Reflection Isolator C-RI

Principle of operation

Optically the reflection isolator is identical to the manual attenuator, but is not intended to allow the out-going
beam power to be varied. It is installed in the system to allow the out-going beam to pass without loss.
However, any beam travelling back towards the laser and polarised in the orthogonal direction will be
attenuated. Using two uncoated Brewster plates the transmittance will be 6.4% and two coated plates, about
In some laser systems this function is useful to prevent a beam reflection from the work piece travelling all
the way back into the laser cavity where it can cause instability to the power or damage in a high power
laser. The laser user will need to consult the laser manufacturer to estimate what power level can be
tolerated by the cavity and hence whether coated or uncoated plates are necessary (or even more than one
isolator in series).


Fig 1: Set up required for the reflection isolator

As mentioned above, the backward reflection must be polarised orthogonal to the out-going beam, so
somewhere in the system between the isolator and workpiece, the polarisation must be rotated through 90
in order for the isolator to work. This will happen in a system where a /4 (1/4-wave or 90) phase retarder
mirror is used to convert the linearly polarised beam into a circularly polarised one. Such an arrangement is
common and is widely used for metal processing. The metals Aluminium and Copper are particularly noted
for sending back an unwanted reflection towards the laser. Fig 1 shows the arrangement that is required.
The out-going beam is polarised for maximum transmission through the isolator and 45 to the S and P
directions for the phase retarder mirror. After reflection the beam is circularly polarised and is used in this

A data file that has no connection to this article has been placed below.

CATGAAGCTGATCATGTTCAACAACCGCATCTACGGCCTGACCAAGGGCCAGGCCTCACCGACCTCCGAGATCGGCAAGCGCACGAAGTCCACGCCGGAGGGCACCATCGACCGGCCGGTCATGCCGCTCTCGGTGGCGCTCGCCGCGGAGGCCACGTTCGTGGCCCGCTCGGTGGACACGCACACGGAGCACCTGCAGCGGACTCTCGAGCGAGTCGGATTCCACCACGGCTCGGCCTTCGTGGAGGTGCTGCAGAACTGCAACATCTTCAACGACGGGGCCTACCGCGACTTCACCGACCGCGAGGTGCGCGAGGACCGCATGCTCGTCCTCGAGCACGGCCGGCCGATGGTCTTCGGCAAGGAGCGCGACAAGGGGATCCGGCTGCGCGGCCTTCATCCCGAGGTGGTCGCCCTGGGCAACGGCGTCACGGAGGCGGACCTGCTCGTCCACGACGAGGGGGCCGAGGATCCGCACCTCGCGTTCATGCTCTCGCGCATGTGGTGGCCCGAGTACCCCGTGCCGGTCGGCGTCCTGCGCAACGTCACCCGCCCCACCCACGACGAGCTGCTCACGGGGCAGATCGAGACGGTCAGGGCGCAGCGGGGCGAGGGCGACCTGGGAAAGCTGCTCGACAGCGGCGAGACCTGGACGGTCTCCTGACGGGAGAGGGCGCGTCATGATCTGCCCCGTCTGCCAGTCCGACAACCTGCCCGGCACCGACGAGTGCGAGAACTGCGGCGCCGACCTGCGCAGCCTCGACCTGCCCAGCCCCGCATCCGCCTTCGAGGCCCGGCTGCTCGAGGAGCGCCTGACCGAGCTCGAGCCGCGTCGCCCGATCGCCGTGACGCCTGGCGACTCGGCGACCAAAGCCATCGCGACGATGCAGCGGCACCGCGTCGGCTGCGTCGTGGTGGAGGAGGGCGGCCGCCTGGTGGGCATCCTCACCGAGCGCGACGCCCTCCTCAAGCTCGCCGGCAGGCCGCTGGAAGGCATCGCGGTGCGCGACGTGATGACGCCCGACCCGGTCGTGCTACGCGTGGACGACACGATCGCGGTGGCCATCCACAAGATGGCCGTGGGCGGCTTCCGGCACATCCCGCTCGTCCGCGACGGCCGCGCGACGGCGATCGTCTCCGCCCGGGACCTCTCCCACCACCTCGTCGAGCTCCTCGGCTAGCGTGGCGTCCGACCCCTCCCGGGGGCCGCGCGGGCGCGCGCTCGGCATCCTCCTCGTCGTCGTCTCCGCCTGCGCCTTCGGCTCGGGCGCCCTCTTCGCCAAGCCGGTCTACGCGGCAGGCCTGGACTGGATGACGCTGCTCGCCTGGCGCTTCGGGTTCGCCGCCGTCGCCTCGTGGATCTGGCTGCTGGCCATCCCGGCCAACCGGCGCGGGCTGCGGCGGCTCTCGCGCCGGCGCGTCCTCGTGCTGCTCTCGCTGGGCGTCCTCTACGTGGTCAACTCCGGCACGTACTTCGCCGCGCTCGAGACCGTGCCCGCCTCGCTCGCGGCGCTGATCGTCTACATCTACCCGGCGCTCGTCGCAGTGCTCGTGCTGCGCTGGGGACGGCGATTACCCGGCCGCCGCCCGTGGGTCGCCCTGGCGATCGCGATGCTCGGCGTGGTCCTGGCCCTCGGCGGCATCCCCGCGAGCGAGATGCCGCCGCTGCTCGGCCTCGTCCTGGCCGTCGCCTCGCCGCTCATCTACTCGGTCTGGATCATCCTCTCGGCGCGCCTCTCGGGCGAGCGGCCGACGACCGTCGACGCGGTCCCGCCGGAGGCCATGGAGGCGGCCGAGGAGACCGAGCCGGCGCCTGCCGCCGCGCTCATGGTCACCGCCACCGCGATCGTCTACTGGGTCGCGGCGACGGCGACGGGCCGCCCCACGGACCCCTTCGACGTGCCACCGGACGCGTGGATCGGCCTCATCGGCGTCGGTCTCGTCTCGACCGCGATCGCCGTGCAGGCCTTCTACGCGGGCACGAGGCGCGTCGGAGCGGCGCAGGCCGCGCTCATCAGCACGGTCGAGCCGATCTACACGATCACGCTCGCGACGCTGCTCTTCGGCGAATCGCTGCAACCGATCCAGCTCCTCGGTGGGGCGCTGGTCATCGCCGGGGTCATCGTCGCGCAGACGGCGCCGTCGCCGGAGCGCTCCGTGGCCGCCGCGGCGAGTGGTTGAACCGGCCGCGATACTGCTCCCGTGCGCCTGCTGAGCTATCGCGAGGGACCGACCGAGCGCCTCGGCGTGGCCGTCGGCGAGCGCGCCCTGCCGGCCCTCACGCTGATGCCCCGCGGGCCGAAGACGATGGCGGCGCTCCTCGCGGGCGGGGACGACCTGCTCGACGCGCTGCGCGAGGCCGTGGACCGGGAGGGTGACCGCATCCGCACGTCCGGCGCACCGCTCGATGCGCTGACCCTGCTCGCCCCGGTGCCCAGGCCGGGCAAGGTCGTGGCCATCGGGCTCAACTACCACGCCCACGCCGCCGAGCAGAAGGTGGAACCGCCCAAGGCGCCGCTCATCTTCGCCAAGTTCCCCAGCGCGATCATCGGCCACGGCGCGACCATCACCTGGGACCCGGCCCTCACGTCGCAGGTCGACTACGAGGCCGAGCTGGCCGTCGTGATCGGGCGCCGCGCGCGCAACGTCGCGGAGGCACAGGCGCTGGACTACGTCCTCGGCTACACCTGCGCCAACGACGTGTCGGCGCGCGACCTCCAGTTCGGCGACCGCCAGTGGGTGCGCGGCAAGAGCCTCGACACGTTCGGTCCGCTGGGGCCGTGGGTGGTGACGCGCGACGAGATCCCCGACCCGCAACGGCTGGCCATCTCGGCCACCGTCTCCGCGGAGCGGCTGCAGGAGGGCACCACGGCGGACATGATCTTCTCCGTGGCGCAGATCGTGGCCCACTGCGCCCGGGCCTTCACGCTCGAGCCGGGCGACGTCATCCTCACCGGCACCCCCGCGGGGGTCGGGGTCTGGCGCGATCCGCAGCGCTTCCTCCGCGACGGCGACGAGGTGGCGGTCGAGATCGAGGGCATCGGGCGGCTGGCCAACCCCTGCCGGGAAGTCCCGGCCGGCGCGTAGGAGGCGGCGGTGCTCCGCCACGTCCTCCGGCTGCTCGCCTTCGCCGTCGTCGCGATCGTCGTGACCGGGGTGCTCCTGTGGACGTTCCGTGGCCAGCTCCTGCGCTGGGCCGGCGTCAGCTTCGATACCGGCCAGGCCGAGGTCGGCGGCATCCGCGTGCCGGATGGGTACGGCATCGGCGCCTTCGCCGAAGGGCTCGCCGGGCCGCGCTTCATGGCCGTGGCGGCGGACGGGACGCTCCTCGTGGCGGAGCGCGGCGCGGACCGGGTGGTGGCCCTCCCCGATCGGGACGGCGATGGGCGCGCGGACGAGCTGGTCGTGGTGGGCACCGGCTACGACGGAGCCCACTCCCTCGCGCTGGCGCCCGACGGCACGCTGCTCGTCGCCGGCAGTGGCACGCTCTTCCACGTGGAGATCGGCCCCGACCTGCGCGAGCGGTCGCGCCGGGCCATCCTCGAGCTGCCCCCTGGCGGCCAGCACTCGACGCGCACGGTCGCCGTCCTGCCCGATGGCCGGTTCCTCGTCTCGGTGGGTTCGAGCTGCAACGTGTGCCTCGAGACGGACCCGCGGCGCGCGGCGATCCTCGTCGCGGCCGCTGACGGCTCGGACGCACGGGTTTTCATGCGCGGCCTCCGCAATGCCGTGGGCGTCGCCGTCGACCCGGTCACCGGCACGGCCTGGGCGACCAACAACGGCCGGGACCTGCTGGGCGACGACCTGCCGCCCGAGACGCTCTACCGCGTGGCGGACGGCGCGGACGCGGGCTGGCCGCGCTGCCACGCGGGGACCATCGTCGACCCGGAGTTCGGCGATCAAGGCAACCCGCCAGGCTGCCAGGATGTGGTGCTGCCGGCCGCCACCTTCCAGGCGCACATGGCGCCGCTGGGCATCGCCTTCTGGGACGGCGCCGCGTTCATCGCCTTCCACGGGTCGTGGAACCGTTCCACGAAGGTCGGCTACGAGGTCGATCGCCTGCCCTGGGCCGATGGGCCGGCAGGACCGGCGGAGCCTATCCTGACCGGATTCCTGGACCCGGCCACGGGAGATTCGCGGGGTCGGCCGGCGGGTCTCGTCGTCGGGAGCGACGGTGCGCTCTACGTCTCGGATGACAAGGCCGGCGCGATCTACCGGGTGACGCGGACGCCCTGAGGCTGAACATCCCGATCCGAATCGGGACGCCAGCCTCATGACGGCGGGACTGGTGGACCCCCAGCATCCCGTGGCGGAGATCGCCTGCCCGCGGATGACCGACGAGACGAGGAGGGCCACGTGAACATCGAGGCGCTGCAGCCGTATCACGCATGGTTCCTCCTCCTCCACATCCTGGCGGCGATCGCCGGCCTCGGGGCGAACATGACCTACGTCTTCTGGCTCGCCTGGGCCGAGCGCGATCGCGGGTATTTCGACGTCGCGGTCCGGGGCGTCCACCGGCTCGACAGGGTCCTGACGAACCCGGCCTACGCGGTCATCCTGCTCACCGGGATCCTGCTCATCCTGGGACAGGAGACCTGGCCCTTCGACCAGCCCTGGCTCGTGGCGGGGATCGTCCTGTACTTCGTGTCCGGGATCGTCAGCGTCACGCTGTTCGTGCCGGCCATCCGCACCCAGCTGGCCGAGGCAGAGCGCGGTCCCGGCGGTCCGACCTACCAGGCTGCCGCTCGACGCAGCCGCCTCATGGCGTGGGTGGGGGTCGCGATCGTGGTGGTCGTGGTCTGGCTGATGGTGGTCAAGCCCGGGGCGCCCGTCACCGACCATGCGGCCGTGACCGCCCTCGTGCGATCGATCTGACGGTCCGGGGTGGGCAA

state to process the material. If a backward reflection occurs, it is reflected off the phase retarder a second
time and undergoes another /4 phase retardation. This second reflection does not ‘undo’ the first to give a
zero retardation but adds to it to give a /2 (or 180) retardation. The result is to re-create linear polarisation
but orthogonal to the out-going beam. Therefore the isolator will dump the beam.
Note that inaccuracies in the phase retarder coating and alignment of the polarisation to the mirror will result
in elliptical polarisation in the reflected beam, with a less efficient dumping of the power in the isolator.
Reflection isolator use
The isolator is installed in the same way as the attenuator, except there is no ring to adjust the power. The
arrow on the barrel defines the P plane of the Brewster plates and the preferred direction of propagation
(more relevant for the coated plate version). Rotate the isolator in the beam until this arrow is aligned to the
direction of polarisation or using a power meter, gives the maximum transmittance. Then lock in place.